Fertilizer is an excellent additive for many kinds of plants. And, it also has a few other uses, too. One theory stands that you can use fertilizer to melt ice in the winter, but many people wonder if this is true.
Fertilizers can help melt ice during the wintertime, and some options work better than others. Salt, nitrogen, and other chemical-inducing ingredients can help break up ice and snow during the cold seasons of the year.
In this article, I will discuss how fertilizer can melt ice during the wintertime and offer up a few recommended fertilizers for doing so.
The Melting Components of Fertilizer
As many know, snow and ice melt from the heat or certain substances and chemicals. Luckily, fertilizers of all kinds contain such substances, which makes them an unusual but sound alternative for melting ice during the wintertime.
One of the most common ingredients that help break up ice and snow is salt. Fertilizer contains ingredients that are relatively high in salt, such as nitrogen.
Unfortunately, traditional salt can ruin a sidewalk or even a driveway. Because of this, many seek something more intact. Here are a few ingredients to look for when finding a solution for melting ice:
- Magnesium Chloride
- Calcium Chloride
There are fertilizers on the market specifically made for melting ice during the winter. Although traditional fertilizers for plants and lawns can work, other options are available.
Is It Safe To Use Fertilizer To Melt Ice?
Anyone living in a cold climate knows that finding the best solutions for handling snow and ice is necessary. However, some solutions are not helpful in the long term. One of those methods might just be using fertilizer to melt ice.
Using fertilizer to melt ice is not the safest method for melting ice because of the fertilizer’s chemicals. The chemicals and substances can spread into the groundwater, causing toxic runoff, and cement could potentially crack.
With plants, one of the significant concerns is fertilizer burn. Fertilizer burn comes from over-fertilization, and it also leads to toxic runoff, which can ruin the soil and nearby plants.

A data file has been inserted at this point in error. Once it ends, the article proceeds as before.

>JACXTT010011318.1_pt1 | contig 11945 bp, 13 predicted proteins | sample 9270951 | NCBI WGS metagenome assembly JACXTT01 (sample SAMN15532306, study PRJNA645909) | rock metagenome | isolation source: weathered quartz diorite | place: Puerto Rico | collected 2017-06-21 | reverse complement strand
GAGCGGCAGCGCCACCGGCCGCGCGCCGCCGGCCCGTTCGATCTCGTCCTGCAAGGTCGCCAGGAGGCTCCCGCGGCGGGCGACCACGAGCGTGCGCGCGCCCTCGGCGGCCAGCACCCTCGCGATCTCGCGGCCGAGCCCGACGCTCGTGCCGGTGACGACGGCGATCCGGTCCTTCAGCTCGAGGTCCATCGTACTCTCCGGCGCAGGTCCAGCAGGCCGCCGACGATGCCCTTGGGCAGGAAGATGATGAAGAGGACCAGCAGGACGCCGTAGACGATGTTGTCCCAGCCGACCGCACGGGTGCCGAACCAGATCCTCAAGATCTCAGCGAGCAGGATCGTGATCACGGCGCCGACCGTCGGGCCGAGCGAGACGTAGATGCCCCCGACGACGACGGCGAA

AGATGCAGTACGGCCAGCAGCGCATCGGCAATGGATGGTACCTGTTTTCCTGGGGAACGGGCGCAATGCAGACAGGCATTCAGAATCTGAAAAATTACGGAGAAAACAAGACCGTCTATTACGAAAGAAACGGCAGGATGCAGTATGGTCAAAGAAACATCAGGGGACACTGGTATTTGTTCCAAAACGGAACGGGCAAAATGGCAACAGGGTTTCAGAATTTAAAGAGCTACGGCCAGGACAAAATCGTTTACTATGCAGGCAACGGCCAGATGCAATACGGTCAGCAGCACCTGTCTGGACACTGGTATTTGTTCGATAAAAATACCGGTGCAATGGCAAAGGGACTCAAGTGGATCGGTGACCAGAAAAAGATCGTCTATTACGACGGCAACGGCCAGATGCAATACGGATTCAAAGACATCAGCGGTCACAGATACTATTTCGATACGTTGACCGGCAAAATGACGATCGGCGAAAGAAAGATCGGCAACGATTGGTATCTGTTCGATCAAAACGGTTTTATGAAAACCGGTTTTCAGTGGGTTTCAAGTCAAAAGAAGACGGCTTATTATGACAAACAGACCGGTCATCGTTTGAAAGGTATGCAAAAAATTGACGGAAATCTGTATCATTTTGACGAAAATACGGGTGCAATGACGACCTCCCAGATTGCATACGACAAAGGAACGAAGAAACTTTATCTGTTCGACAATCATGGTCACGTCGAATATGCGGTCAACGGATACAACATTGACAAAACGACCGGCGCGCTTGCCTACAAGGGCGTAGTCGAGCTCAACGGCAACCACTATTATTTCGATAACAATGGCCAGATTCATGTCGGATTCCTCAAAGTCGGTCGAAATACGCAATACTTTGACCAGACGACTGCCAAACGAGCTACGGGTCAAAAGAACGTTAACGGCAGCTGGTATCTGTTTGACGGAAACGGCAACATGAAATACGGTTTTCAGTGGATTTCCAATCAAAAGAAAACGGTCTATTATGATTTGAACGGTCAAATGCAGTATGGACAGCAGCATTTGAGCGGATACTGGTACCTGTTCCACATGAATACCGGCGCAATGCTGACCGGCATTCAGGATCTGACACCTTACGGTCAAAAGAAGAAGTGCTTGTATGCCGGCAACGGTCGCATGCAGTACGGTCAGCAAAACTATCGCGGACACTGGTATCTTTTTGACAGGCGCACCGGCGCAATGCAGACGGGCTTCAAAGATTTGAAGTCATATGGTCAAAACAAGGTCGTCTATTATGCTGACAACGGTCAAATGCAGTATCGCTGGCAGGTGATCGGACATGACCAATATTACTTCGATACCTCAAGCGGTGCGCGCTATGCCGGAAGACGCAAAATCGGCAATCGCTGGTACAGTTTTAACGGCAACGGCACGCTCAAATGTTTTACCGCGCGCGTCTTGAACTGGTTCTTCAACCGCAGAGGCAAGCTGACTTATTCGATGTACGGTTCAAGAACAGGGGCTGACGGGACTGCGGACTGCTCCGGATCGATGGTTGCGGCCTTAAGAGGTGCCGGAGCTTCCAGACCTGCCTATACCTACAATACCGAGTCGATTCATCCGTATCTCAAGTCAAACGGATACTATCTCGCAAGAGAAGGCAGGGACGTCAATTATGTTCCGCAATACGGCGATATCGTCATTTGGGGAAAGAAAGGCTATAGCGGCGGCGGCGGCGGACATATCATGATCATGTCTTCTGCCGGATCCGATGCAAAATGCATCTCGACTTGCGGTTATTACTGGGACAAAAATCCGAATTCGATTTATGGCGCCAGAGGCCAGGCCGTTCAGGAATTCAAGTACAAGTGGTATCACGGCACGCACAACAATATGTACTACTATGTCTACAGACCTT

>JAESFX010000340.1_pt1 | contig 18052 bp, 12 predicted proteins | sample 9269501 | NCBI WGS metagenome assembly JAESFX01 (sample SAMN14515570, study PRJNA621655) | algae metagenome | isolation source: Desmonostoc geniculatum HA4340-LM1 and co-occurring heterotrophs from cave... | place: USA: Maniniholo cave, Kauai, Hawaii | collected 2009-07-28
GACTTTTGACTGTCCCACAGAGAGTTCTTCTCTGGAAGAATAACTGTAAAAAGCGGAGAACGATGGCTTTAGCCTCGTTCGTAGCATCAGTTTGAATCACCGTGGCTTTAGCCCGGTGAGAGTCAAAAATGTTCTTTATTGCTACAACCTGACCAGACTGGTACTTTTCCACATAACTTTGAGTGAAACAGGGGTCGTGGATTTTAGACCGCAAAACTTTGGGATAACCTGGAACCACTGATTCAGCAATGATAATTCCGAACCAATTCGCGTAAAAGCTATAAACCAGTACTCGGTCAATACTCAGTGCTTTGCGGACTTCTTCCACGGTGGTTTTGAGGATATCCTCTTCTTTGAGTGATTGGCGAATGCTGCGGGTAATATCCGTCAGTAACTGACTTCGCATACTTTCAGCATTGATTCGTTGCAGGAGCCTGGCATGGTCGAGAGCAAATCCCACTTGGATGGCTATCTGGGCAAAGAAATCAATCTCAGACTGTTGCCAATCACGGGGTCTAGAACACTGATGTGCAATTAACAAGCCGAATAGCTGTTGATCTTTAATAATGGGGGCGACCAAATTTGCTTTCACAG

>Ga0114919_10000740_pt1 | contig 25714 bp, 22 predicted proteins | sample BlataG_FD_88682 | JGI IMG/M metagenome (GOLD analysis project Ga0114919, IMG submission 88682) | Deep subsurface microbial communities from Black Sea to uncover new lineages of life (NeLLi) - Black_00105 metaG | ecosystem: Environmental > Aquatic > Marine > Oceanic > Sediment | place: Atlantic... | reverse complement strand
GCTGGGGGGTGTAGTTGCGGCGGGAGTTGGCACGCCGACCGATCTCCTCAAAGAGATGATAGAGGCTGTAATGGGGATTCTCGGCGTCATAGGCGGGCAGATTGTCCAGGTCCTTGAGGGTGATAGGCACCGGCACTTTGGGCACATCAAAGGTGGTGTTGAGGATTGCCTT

When applying fertilizing to melt ice, the same thing can happen. As the ice melts and drains, the fertilizer will go with it. Unfortunately, many of the chemicals can leak into the nearby groundwater.
Luckily, there are natural solutions to melting ice using fertilizers and precautions that individuals can take:
- Make a homemade fertilizer with soap, alcohol, and hot water to melt ice.
- Choose a fertilizer that is designed for melting ice rather than for plants.
- Take precautions when melting ice by confirming that there is no nearby soil where toxic runoff can occur.
- Use small amounts of fertilizer to begin.
- Choose a fertilizer that has natural ingredients rather than synthetic ones.
- Make sure to follow the directions for application properly.
Although, in theory, you can use any fertilizer you own to melt ice, it is best to find one made for melting ice. Many have had great success with alfalfa meal or urea. These are safer than using salt and accomplish the job of melting ice.
Should I Use an Ice Melter Instead of Fertilizer?
It’s no secret that chemicals in fertilizer cause damage to the environment. Gardeners are aware and hopefully, you are too. Fortunately, there are other products on the market that can help like ice melters.
You should use an ice melter instead of a fertilizer to melt ice because it will protect the concrete and prevent toxic runoff. Ice melters are designed for ice only, and will not contain hazardous chemicals that can create serious environmental issues for you.